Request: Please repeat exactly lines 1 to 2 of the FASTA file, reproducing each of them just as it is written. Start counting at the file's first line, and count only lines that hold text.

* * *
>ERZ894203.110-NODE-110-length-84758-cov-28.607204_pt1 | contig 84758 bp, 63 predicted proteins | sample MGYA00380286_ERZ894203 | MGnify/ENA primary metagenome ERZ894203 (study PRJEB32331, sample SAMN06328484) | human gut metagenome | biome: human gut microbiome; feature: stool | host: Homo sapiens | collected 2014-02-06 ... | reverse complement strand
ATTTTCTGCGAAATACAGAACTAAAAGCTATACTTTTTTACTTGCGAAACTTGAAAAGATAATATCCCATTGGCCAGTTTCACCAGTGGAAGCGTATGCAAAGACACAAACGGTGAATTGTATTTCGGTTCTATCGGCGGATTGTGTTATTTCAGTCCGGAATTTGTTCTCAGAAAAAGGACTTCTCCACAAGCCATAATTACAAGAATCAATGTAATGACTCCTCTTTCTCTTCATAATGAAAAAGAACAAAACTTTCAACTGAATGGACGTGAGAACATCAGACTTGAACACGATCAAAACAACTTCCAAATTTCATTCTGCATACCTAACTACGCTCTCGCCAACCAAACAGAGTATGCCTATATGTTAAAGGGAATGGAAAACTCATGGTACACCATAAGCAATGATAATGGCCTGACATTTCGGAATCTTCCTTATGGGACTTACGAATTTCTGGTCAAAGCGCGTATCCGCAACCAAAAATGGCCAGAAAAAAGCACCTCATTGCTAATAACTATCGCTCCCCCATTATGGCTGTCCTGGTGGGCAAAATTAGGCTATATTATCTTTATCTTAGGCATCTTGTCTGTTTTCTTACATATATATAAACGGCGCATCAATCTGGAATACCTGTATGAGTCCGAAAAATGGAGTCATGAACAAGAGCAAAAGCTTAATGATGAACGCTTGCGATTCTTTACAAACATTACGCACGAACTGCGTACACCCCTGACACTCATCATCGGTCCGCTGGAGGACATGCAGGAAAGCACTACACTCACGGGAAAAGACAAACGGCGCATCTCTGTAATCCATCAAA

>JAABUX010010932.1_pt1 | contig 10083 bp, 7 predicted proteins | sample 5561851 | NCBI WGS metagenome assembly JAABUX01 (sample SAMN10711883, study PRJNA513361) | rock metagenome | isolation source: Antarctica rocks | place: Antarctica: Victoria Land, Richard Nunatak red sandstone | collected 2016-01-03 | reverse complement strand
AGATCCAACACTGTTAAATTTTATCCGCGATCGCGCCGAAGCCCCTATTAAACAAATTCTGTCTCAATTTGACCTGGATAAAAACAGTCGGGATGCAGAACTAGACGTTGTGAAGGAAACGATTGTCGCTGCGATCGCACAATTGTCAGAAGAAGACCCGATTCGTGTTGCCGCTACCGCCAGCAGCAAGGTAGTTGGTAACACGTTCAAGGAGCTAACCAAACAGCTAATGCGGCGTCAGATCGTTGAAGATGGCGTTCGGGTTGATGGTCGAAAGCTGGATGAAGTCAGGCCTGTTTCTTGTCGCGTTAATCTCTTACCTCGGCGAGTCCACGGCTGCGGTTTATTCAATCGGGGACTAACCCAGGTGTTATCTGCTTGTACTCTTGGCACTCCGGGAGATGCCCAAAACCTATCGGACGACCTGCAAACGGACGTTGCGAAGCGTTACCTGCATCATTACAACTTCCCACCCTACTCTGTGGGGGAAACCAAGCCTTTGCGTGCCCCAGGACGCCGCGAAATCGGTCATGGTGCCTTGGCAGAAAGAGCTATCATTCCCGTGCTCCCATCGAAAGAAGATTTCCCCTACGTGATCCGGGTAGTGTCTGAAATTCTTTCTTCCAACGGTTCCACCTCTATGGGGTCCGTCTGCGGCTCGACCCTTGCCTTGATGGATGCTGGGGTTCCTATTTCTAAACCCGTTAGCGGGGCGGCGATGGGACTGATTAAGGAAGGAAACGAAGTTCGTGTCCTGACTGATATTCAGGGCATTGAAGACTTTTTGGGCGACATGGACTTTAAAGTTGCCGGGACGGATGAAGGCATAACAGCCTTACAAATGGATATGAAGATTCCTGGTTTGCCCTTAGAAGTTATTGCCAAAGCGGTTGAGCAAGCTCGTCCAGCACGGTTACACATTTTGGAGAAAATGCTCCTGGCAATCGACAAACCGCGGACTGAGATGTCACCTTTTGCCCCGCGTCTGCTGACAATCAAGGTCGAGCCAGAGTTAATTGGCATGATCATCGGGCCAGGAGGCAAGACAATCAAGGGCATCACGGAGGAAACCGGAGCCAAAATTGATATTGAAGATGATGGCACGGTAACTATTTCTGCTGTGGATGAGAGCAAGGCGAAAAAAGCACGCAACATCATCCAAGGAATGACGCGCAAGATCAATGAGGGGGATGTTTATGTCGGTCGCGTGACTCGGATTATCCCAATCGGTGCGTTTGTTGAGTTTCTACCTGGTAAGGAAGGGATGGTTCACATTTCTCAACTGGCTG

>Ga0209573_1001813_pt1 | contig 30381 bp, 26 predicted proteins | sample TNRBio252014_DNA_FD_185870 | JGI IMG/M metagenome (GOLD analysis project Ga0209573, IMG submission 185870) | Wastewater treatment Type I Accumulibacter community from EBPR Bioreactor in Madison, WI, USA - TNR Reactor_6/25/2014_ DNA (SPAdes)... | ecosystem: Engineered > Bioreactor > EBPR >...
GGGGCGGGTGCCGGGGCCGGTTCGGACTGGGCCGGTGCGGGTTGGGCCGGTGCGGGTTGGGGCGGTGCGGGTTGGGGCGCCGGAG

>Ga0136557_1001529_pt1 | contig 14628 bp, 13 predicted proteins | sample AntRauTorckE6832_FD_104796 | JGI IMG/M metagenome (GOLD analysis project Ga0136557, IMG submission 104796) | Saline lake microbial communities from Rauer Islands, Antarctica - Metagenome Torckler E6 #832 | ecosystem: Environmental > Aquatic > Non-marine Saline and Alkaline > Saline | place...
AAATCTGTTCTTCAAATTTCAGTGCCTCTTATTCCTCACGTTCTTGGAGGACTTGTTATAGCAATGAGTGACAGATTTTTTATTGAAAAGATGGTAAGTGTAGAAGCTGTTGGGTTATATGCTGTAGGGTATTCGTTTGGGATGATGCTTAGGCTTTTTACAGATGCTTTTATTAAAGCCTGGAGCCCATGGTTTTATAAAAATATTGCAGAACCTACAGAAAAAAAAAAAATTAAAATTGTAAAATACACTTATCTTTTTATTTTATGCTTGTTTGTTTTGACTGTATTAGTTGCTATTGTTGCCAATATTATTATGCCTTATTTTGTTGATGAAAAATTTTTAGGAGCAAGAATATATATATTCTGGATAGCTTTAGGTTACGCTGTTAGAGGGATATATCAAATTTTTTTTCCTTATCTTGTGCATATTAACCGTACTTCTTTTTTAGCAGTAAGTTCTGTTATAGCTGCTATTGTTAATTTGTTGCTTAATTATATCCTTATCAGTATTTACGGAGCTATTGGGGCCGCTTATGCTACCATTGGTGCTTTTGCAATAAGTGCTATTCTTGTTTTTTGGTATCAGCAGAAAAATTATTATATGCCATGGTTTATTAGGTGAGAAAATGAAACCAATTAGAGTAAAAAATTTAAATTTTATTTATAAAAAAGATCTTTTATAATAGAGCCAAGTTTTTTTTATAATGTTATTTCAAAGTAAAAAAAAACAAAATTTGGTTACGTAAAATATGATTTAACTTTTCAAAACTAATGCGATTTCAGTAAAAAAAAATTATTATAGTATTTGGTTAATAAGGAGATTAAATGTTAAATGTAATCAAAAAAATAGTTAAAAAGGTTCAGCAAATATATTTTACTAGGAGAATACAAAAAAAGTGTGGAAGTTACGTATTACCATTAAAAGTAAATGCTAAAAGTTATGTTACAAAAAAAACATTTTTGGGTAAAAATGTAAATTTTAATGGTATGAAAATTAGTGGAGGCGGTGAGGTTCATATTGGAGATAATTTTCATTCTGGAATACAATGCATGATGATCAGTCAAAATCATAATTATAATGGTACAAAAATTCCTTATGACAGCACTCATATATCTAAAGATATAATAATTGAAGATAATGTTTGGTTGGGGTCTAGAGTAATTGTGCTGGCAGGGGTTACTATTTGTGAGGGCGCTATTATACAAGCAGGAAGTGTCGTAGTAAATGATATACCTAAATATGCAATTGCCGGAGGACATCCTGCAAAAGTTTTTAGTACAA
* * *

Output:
>ERZ894203.110-NODE-110-length-84758-cov-28.607204_pt1 | contig 84758 bp, 63 predicted proteins | sample MGYA00380286_ERZ894203 | MGnify/ENA primary metagenome ERZ894203 (study PRJEB32331, sample SAMN06328484) | human gut metagenome | biome: human gut microbiome; feature: stool | host: Homo sapiens | collected 2014-02-06 ... | reverse complement strand
ATTTTCTGCGAAATACAGAACTAAAAGCTATACTTTTTTACTTGCGAAACTTGAAAAGATAATATCCCATTGGCCAGTTTCACCAGTGGAAGCGTATGCAAAGACACAAACGGTGAATTGTATTTCGGTTCTATCGGCGGATTGTGTTATTTCAGTCCGGAATTTGTTCTCAGAAAAAGGACTTCTCCACAAGCCATAATTACAAGAATCAATGTAATGACTCCTCTTTCTCTTCATAATGAAAAAGAACAAAACTTTCAACTGAATGGACGTGAGAACATCAGACTTGAACACGATCAAAACAACTTCCAAATTTCATTCTGCATACCTAACTACGCTCTCGCCAACCAAACAGAGTATGCCTATATGTTAAAGGGAATGGAAAACTCATGGTACACCATAAGCAATGATAATGGCCTGACATTTCGGAATCTTCCTTATGGGACTTACGAATTTCTGGTCAAAGCGCGTATCCGCAACCAAAAATGGCCAGAAAAAAGCACCTCATTGCTAATAACTATCGCTCCCCCATTATGGCTGTCCTGGTGGGCAAAATTAGGCTATATTATCTTTATCTTAGGCATCTTGTCTGTTTTCTTACATATATATAAACGGCGCATCAATCTGGAATACCTGTATGAGTCCGAAAAATGGAGTCATGAACAAGAGCAAAAGCTTAATGATGAACGCTTGCGATTCTTTACAAACATTACGCACGAACTGCGTACACCCCTGACACTCATCATCGGTCCGCTGGAGGACATGCAGGAAAGCACTACACTCACGGGAAAAGACAAACGGCGCATCTCTGTAATCCATCAAA